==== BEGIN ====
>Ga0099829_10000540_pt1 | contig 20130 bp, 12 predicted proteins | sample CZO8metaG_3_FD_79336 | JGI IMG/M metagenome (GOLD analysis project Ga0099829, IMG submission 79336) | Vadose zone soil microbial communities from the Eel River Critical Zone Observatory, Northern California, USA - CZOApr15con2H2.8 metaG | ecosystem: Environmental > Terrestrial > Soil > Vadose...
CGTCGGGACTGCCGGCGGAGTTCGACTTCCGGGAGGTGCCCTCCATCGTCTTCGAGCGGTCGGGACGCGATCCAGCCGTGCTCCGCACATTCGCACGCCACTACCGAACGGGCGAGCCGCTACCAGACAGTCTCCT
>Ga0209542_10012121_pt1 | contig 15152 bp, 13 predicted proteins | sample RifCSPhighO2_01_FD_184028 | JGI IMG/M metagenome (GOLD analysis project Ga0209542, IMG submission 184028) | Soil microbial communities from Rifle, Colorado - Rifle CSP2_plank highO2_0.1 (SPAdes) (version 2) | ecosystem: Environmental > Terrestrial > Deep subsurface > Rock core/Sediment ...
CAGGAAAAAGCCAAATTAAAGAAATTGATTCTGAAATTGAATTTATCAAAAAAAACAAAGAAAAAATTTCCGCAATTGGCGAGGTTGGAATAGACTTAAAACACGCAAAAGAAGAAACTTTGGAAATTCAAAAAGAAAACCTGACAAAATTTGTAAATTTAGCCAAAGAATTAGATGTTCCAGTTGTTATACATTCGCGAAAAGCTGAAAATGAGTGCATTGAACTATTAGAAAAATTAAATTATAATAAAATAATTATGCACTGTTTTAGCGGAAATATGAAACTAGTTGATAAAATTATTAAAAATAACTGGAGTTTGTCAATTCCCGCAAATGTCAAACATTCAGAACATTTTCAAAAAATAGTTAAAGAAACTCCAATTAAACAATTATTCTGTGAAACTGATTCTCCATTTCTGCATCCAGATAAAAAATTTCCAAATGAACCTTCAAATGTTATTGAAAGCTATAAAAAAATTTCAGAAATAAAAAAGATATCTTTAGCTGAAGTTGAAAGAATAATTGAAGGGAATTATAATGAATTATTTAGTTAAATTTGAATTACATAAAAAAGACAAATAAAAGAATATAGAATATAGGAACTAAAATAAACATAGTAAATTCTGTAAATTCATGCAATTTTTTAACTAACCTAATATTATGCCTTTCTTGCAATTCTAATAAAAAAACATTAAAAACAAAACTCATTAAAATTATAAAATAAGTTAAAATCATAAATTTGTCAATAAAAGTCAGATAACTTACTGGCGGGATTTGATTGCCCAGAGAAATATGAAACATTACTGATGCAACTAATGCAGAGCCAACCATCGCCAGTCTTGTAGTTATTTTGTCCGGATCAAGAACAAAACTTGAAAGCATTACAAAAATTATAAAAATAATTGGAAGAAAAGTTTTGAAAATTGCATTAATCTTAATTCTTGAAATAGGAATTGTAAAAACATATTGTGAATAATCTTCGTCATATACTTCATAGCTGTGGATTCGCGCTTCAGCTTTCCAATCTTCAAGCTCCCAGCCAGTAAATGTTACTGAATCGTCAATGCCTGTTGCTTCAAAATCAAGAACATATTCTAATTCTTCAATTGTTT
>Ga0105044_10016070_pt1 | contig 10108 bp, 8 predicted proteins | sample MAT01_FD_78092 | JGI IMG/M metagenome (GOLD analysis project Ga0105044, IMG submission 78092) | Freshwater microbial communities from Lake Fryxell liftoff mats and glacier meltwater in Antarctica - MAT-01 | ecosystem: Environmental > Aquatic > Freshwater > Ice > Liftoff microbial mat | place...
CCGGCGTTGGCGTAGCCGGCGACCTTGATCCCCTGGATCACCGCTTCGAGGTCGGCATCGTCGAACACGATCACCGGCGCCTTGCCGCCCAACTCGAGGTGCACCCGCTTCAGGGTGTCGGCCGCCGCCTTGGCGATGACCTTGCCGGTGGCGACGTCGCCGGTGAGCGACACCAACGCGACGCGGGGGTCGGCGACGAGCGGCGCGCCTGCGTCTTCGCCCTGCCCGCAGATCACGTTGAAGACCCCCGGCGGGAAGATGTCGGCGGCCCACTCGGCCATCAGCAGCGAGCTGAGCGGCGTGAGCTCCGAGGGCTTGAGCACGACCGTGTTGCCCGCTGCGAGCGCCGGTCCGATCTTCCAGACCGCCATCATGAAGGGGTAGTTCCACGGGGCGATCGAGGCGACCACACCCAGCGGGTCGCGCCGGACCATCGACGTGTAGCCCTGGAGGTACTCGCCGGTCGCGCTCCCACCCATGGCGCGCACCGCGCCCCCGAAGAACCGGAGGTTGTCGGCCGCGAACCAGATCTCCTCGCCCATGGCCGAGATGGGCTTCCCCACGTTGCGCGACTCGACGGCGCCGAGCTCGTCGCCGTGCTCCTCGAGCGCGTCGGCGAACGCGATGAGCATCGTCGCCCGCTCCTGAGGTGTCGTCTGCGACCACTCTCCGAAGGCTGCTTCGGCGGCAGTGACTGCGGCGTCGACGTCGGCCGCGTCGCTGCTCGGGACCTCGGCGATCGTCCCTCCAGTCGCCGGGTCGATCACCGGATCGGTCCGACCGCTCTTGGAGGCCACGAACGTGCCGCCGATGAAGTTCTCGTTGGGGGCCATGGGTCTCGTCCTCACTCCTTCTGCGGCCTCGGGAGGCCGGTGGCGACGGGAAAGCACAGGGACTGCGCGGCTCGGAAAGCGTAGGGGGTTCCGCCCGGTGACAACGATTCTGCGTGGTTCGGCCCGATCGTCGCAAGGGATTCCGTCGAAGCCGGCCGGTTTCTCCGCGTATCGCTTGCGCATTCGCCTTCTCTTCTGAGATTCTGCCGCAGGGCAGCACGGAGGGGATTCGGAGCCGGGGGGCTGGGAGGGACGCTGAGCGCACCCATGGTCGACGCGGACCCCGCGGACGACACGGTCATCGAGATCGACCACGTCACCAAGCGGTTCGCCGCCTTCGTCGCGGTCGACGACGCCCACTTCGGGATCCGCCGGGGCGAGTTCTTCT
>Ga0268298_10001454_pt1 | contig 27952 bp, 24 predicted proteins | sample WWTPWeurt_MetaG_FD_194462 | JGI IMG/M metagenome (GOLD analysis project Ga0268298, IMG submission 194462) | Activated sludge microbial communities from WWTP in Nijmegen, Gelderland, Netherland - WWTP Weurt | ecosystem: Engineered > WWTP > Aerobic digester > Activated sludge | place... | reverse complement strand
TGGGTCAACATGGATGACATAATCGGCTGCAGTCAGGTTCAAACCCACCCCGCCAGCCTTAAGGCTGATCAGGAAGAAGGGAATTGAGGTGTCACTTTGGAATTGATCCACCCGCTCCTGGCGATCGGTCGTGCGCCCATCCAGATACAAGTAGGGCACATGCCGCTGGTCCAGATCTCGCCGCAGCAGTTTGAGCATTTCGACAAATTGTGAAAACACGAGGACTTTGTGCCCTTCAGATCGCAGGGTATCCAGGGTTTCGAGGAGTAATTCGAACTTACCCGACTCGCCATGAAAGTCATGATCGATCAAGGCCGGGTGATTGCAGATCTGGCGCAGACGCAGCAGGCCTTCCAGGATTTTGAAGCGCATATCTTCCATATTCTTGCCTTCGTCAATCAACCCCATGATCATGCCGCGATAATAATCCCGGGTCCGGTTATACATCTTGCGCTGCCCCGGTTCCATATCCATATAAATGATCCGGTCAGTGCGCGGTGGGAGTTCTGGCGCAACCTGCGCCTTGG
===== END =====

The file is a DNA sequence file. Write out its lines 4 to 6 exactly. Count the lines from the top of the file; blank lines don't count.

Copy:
CAGGAAAAAGCCAAATTAAAGAAATTGATTCTGAAATTGAATTTATCAAAAAAAACAAAGAAAAAATTTCCGCAATTGGCGAGGTTGGAATAGACTTAAAACACGCAAAAGAAGAAACTTTGGAAATTCAAAAAGAAAACCTGACAAAATTTGTAAATTTAGCCAAAGAATTAGATGTTCCAGTTGTTATACATTCGCGAAAAGCTGAAAATGAGTGCATTGAACTATTAGAAAAATTAAATTATAATAAAATAATTATGCACTGTTTTAGCGGAAATATGAAACTAGTTGATAAAATTATTAAAAATAACTGGAGTTTGTCAATTCCCGCAAATGTCAAACATTCAGAACATTTTCAAAAAATAGTTAAAGAAACTCCAATTAAACAATTATTCTGTGAAACTGATTCTCCATTTCTGCATCCAGATAAAAAATTTCCAAATGAACCTTCAAATGTTATTGAAAGCTATAAAAAAATTTCAGAAATAAAAAAGATATCTTTAGCTGAAGTTGAAAGAATAATTGAAGGGAATTATAATGAATTATTTAGTTAAATTTGAATTACATAAAAAAGACAAATAAAAGAATATAGAATATAGGAACTAAAATAAACATAGTAAATTCTGTAAATTCATGCAATTTTTTAACTAACCTAATATTATGCCTTTCTTGCAATTCTAATAAAAAAACATTAAAAACAAAACTCATTAAAATTATAAAATAAGTTAAAATCATAAATTTGTCAATAAAAGTCAGATAACTTACTGGCGGGATTTGATTGCCCAGAGAAATATGAAACATTACTGATGCAACTAATGCAGAGCCAACCATCGCCAGTCTTGTAGTTATTTTGTCCGGATCAAGAACAAAACTTGAAAGCATTACAAAAATTATAAAAATAATTGGAAGAAAAGTTTTGAAAATTGCATTAATCTTAATTCTTGAAATAGGAATTGTAAAAACATATTGTGAATAATCTTCGTCATATACTTCATAGCTGTGGATTCGCGCTTCAGCTTTCCAATCTTCAAGCTCCCAGCCAGTAAATGTTACTGAATCGTCAATGCCTGTTGCTTCAAAATCAAGAACATATTCTAATTCTTCAATTGTTT
>Ga0105044_10016070_pt1 | contig 10108 bp, 8 predicted proteins | sample MAT01_FD_78092 | JGI IMG/M metagenome (GOLD analysis project Ga0105044, IMG submission 78092) | Freshwater microbial communities from Lake Fryxell liftoff mats and glacier meltwater in Antarctica - MAT-01 | ecosystem: Environmental > Aquatic > Freshwater > Ice > Liftoff microbial mat | place...
CCGGCGTTGGCGTAGCCGGCGACCTTGATCCCCTGGATCACCGCTTCGAGGTCGGCATCGTCGAACACGATCACCGGCGCCTTGCCGCCCAACTCGAGGTGCACCCGCTTCAGGGTGTCGGCCGCCGCCTTGGCGATGACCTTGCCGGTGGCGACGTCGCCGGTGAGCGACACCAACGCGACGCGGGGGTCGGCGACGAGCGGCGCGCCTGCGTCTTCGCCCTGCCCGCAGATCACGTTGAAGACCCCCGGCGGGAAGATGTCGGCGGCCCACTCGGCCATCAGCAGCGAGCTGAGCGGCGTGAGCTCCGAGGGCTTGAGCACGACCGTGTTGCCCGCTGCGAGCGCCGGTCCGATCTTCCAGACCGCCATCATGAAGGGGTAGTTCCACGGGGCGATCGAGGCGACCACACCCAGCGGGTCGCGCCGGACCATCGACGTGTAGCCCTGGAGGTACTCGCCGGTCGCGCTCCCACCCATGGCGCGCACCGCGCCCCCGAAGAACCGGAGGTTGTCGGCCGCGAACCAGATCTCCTCGCCCATGGCCGAGATGGGCTTCCCCACGTTGCGCGACTCGACGGCGCCGAGCTCGTCGCCGTGCTCCTCGAGCGCGTCGGCGAACGCGATGAGCATCGTCGCCCGCTCCTGAGGTGTCGTCTGCGACCACTCTCCGAAGGCTGCTTCGGCGGCAGTGACTGCGGCGTCGACGTCGGCCGCGTCGCTGCTCGGGACCTCGGCGATCGTCCCTCCAGTCGCCGGGTCGATCACCGGATCGGTCCGACCGCTCTTGGAGGCCACGAACGTGCCGCCGATGAAGTTCTCGTTGGGGGCCATGGGTCTCGTCCTCACTCCTTCTGCGGCCTCGGGAGGCCGGTGGCGACGGGAAAGCACAGGGACTGCGCGGCTCGGAAAGCGTAGGGGGTTCCGCCCGGTGACAACGATTCTGCGTGGTTCGGCCCGATCGTCGCAAGGGATTCCGTCGAAGCCGGCCGGTTTCTCCGCGTATCGCTTGCGCATTCGCCTTCTCTTCTGAGATTCTGCCGCAGGGCAGCACGGAGGGGATTCGGAGCCGGGGGGCTGGGAGGGACGCTGAGCGCACCCATGGTCGACGCGGACCCCGCGGACGACACGGTCATCGAGATCGACCACGTCACCAAGCGGTTCGCCGCCTTCGTCGCGGTCGACGACGCCCACTTCGGGATCCGCCGGGGCGAGTTCTTCT